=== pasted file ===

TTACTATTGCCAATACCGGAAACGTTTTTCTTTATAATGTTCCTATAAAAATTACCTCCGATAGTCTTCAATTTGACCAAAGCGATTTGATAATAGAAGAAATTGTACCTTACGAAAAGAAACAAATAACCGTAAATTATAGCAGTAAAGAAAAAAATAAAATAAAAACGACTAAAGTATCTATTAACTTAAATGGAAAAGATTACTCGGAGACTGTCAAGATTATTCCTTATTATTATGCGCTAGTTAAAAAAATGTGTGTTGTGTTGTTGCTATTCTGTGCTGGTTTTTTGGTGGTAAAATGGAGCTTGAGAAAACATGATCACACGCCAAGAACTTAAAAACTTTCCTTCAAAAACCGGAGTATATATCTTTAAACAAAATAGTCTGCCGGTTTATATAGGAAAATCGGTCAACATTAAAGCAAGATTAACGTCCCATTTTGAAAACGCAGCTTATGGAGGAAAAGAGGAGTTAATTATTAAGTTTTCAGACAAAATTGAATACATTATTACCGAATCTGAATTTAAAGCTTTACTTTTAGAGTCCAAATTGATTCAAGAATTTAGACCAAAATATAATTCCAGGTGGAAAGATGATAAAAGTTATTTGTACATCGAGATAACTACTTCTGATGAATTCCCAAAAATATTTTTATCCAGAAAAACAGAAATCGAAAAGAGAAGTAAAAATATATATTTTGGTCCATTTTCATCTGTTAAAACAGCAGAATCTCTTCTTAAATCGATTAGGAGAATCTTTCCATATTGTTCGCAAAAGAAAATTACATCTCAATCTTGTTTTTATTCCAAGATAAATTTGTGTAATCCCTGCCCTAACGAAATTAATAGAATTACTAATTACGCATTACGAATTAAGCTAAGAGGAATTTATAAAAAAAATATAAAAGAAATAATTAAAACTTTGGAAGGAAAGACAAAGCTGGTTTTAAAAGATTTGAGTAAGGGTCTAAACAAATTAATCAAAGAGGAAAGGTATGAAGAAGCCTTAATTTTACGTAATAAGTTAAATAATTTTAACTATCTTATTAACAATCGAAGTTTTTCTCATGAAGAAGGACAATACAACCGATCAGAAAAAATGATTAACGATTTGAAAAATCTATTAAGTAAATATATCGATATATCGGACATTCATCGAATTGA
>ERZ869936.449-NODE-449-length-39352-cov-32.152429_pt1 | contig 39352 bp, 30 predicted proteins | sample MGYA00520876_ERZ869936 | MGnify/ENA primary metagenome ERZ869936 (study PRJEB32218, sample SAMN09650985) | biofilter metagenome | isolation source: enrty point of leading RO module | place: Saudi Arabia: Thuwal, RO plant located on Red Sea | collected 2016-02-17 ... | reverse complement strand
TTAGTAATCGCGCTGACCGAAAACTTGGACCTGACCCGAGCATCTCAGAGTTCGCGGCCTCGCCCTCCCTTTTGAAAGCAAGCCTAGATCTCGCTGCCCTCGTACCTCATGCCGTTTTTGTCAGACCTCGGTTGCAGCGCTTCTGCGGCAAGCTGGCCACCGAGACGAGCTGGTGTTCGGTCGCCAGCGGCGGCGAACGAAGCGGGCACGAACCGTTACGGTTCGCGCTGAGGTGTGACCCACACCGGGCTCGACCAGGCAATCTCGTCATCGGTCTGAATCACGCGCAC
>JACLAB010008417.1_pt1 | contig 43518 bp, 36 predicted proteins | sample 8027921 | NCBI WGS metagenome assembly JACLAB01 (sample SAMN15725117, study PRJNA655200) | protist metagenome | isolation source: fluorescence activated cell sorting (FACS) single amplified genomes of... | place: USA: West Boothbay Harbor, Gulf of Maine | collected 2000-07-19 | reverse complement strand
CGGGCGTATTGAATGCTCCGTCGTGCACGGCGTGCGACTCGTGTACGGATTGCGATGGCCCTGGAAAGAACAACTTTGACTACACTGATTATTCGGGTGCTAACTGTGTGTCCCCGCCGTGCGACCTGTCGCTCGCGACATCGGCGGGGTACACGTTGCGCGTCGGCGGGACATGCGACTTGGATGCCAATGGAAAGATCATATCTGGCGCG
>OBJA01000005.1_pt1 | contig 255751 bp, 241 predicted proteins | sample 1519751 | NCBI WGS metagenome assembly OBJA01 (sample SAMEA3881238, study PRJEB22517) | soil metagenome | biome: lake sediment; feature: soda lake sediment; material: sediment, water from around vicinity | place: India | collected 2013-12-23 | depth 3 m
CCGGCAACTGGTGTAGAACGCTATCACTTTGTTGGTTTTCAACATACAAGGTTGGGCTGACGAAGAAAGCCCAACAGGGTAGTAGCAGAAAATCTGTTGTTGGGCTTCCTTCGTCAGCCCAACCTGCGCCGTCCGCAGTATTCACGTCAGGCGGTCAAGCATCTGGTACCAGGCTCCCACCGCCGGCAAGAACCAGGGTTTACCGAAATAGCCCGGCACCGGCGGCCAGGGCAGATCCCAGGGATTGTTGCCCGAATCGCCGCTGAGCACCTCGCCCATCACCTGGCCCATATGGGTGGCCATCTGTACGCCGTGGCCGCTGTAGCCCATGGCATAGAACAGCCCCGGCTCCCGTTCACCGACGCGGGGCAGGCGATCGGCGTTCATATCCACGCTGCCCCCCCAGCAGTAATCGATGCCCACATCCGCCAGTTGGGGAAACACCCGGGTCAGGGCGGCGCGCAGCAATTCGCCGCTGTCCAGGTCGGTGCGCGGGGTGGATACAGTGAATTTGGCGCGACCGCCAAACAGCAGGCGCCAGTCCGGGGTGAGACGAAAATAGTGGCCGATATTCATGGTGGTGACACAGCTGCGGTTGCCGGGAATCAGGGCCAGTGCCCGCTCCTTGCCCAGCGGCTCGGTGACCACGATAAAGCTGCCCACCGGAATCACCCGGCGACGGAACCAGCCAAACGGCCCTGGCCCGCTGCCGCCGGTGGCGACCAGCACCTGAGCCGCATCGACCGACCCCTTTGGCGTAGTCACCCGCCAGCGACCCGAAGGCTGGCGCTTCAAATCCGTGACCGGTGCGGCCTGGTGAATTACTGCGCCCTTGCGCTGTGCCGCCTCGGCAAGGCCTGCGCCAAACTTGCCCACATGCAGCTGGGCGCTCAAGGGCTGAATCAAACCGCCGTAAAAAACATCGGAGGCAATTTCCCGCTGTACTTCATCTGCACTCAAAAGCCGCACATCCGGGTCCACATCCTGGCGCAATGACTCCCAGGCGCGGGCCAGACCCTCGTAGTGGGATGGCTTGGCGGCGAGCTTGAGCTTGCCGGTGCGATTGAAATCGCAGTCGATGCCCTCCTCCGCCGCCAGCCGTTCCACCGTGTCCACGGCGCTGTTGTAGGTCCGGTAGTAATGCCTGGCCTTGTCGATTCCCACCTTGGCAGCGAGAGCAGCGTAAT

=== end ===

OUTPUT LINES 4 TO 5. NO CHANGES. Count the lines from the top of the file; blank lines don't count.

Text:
>JACLAB010008417.1_pt1 | contig 43518 bp, 36 predicted proteins | sample 8027921 | NCBI WGS metagenome assembly JACLAB01 (sample SAMN15725117, study PRJNA655200) | protist metagenome | isolation source: fluorescence activated cell sorting (FACS) single amplified genomes of... | place: USA: West Boothbay Harbor, Gulf of Maine | collected 2000-07-19 | reverse complement strand
CGGGCGTATTGAATGCTCCGTCGTGCACGGCGTGCGACTCGTGTACGGATTGCGATGGCCCTGGAAAGAACAACTTTGACTACACTGATTATTCGGGTGCTAACTGTGTGTCCCCGCCGTGCGACCTGTCGCTCGCGACATCGGCGGGGTACACGTTGCGCGTCGGCGGGACATGCGACTTGGATGCCAATGGAAAGATCATATCTGGCGCG